HOUSTON (CN) – U.S. Senator John Cornyn positioned himself at the forefront of the resistance to the Green New Deal on Wednesday in Houston, touting a conservative think tank’s new study that claims the legislation would raise the average Texas family’s annual electricity bill by more than $12,000 over the next decade.
The Green New Deal – decried by Republicans as socialism run amok – aims to meet 100% of the power demand for the U.S. with clean wind and solar energy by 2030.
Though it has little chance of becoming law, the proposal has put the energy industry on the defensive and it is fighting back with some alarming statistics.
Cornyn spoke at a roundtable at Sunbelt Steel in Houston Wednesday. The Republican senator from Texas toured the company’s plant in the warehouse district east of downtown Houston, shaking hands with jumpsuit-clad workers amid stacks of steel pipe used to produce oil-drilling tools.
Mike Kowalski, Sunbelt Steel’s COO, joined the panel and said passage of the Green New Deal would be the company’s death knell. It would be forced to close and its 65 employees would be out of work, he said.
“The Green New Deal would be a deadly deal to businesses like Sunbelt Steel,” Kowalski said. “We play a critical role in the overall supply chain of a healthy economy. Business conditions today are already tough, often they already feel like a fistfight in a phone booth.”
The Texas Public Policy Foundation, a conservative think tank, analyzed how the legislation would affect Texas’ economy and compiled a report for Cornyn.
The reports’ conclusions predicted trouble for a state that produces nearly 5 million barrels of crude oil a day, almost half the nation’s production.
“If Texas were once again its own country it would rank as the world’s sixth largest energy producer,” said Tim Tarpley, vice president of government affairs for the Petroleum Equipment and Services Association, which represents more than 200 companies.
The energy sector employs more than 292,000 Texans, including 40,000 women, with an average income of $92,000, Tarpley said, speaking from the dais Wednesday to a crowd 30 people, many of whom were Sunbelt Steel employees.
“This sector forms the backbone of the middle class in Texas,” Tarpley said. “While some of these jobs are technical and require advanced degrees many don’t. They just require a good work ethic.”
The Texas Public Policy Foundation’s senior manager Jason Isaac, a one-time Texas state legislator, said the proposal is not feasible for Texas even with its wide open spaces, which have made it the leading producer of wind energy in the U.S.
Isaac said the Green New Deal would require 5 million more acres than are used now for wind and solar farms and electricity battery storage in Texas and 1.2 million more acres for power lines.
Authored by Democratic legislators – U.S. Representative Alexandria Ocasio-Cortez of New York and Massachusetts Senator Ed Markey – the Green New Deal also proposes to reduce U.S. greenhouse gas emissions by 50% by 2030, in line with the Paris Agreement’s goal of preventing global warming from reaching catastrophic levels by 2100.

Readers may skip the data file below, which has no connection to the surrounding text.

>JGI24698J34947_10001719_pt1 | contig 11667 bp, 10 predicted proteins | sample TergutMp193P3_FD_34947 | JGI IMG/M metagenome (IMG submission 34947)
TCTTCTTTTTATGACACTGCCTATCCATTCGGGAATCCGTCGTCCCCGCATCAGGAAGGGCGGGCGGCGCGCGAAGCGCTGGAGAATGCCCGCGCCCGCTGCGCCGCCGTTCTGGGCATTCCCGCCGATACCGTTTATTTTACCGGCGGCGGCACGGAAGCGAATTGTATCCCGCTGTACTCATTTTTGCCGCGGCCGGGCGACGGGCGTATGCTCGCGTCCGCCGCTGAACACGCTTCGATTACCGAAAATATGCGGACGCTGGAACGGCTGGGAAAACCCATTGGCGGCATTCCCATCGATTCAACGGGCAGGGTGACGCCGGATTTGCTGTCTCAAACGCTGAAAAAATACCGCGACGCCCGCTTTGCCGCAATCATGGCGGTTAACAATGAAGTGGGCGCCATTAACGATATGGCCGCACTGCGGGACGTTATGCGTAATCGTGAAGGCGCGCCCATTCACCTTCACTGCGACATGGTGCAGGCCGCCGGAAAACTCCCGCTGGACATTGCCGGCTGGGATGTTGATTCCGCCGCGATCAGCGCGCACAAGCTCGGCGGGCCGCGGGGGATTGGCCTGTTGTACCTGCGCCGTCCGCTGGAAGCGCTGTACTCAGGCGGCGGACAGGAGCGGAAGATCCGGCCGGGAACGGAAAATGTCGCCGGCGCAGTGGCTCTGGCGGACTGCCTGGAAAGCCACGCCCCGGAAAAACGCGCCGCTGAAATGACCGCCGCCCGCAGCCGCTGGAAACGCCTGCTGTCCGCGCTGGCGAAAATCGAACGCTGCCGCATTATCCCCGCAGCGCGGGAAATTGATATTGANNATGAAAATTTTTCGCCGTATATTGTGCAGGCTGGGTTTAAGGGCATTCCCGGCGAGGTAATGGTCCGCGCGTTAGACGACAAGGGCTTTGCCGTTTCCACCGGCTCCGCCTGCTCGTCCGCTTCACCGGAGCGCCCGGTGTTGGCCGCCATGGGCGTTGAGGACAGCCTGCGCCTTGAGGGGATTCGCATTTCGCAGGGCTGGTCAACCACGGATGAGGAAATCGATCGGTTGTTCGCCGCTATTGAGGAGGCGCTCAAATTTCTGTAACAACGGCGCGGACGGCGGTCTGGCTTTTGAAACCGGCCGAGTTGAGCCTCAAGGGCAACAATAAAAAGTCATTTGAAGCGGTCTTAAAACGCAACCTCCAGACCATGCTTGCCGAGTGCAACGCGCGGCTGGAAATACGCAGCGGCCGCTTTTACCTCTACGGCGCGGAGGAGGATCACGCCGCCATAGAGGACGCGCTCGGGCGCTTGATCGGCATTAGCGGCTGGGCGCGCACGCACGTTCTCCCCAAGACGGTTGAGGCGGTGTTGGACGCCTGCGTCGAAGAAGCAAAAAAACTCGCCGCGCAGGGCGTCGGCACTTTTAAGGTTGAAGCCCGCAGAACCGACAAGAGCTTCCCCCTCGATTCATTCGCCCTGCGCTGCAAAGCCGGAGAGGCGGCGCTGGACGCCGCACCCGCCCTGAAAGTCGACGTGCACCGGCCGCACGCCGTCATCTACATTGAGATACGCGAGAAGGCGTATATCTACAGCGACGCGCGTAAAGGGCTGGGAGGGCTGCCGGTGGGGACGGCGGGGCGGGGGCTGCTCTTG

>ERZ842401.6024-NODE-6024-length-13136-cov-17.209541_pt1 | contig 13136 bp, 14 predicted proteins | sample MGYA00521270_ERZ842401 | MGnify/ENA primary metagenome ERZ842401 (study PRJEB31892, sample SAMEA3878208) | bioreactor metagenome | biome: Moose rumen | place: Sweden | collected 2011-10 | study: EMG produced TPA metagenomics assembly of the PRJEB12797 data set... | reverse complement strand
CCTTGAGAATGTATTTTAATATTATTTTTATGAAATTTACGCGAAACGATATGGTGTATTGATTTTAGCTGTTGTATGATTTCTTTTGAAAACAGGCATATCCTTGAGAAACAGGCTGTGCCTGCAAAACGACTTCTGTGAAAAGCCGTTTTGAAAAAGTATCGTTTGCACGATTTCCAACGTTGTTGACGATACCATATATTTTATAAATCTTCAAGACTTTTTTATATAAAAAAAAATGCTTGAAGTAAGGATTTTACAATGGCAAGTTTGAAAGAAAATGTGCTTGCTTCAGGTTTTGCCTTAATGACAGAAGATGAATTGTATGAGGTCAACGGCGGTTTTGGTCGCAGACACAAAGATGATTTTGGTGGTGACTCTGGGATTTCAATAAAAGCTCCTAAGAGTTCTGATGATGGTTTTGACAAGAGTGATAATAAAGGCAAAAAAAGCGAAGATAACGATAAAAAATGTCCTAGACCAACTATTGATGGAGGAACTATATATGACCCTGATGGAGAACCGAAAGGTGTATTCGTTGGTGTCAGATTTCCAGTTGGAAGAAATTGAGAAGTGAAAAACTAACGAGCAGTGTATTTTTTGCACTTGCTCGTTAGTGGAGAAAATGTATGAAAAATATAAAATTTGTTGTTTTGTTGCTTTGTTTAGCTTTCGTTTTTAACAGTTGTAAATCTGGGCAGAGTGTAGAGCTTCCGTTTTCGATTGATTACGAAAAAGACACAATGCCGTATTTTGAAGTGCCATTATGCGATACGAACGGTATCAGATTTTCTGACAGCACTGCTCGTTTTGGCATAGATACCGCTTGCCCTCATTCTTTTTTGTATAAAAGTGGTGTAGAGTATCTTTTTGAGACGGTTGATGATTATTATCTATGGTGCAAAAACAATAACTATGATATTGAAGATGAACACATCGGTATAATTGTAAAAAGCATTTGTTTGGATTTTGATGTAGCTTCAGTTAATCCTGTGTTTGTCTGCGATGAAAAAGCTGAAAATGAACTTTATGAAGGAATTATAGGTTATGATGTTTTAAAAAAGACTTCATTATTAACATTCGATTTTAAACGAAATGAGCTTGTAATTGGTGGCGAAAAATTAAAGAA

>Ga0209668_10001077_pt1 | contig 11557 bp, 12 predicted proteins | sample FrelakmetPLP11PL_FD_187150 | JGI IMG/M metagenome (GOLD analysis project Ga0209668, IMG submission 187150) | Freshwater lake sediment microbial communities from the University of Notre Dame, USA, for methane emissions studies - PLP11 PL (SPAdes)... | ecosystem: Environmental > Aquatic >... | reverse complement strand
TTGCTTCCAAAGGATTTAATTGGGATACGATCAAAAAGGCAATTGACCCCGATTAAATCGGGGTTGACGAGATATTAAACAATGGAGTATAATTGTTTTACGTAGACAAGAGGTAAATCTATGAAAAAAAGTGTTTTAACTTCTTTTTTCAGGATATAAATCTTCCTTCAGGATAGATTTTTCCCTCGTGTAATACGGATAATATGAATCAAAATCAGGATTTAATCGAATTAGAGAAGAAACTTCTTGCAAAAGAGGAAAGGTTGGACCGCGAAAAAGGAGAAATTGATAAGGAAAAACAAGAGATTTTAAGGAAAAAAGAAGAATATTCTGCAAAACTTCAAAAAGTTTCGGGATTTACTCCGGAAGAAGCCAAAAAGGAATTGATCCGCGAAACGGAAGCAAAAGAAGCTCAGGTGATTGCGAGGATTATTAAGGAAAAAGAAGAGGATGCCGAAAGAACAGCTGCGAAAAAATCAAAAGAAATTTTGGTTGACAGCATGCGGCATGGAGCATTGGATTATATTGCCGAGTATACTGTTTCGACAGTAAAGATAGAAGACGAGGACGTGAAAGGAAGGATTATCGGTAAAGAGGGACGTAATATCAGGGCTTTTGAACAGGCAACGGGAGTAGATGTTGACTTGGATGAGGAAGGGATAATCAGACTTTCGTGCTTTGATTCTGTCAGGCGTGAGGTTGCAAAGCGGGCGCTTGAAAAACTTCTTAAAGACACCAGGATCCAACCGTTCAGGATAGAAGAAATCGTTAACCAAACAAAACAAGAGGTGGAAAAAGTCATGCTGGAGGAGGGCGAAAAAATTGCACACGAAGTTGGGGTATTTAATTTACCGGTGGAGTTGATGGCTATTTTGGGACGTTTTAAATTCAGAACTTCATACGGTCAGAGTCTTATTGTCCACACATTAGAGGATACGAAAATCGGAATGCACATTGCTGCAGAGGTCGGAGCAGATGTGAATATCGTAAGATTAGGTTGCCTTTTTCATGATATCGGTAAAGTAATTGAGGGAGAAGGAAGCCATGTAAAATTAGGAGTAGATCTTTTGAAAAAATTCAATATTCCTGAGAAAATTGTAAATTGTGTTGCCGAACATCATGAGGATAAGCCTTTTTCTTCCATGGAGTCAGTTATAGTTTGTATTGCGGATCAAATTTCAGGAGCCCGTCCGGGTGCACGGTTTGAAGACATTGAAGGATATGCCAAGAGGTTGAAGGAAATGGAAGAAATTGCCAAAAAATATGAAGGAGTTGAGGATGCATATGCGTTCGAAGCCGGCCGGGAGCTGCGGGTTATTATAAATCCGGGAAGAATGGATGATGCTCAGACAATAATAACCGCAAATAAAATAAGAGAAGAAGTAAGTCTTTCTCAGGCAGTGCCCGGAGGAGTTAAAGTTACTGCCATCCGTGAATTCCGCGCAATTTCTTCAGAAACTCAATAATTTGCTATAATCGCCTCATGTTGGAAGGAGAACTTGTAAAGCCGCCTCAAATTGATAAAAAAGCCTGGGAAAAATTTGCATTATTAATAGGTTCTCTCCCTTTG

Isaac claims the Green New Deal’s impact on global warming would be negligible.
He said if the proposal’s all-renewable energy by 2030 goal was met, the reduction in the projected increase in global warming would be just 0.097 degrees Fahrenheit by 2050, citing climate models used by the United Nations’ Intergovernmental Panel on Climate Change.
Cornyn said the report is “important ammunition” he can use on Capitol Hill.
“It’s important to be able to ask the right questions,” Cornyn said. “Like is it feasible? How much would it cost? What would it do to the jobs of these men standing behind me?
“And what we’ve learned here at Sunbelt Steel is it would put this business out of business,” he added. “And for what? There’s a lot better ways for us to deal with our concerns about the environment.”
No advocates of the Green New Deal were in the room to push back on Cornyn’s stance or the findings of the report. Two people holding a sign in support of the legislation outside the plant were gone by the time the event ended.
Cornyn has made frequent appearances in Texas this year as he faces what is likely to be his toughest U.S. Senate re-election campaign.
The former Texas attorney general and Texas Supreme Court judge was elected to the U.S. Senate in 2002 and has won all three of his Senate elections by at least 12 points, according to the Texas Tribune.
But after former Texas congressman Beto O’Rourke nearly unseated U.S. Senator Ted Cruz, R-Texas, in November 2018, Cornyn is taking his Democratic challengers seriously.
“We are, I think, no longer the reliably red state we have been. We are at risk of turning purple. And if we don’t do our job, then we could turn blue in the coming years,” Cornyn told the Texas Tribune in June.
He is facing a slew of Democrats including state Senator Royce West of Dallas, Houston City Councilwoman Amanda Edwards and former Air Force pilot MJ Hegar.
The Texas Public Policy Foundation’s report, titled Green New Deal Puts Texas in the Red, was authored by policy analyst Brent Bennett, who holds a Ph.D. in Materials Science and Engineering.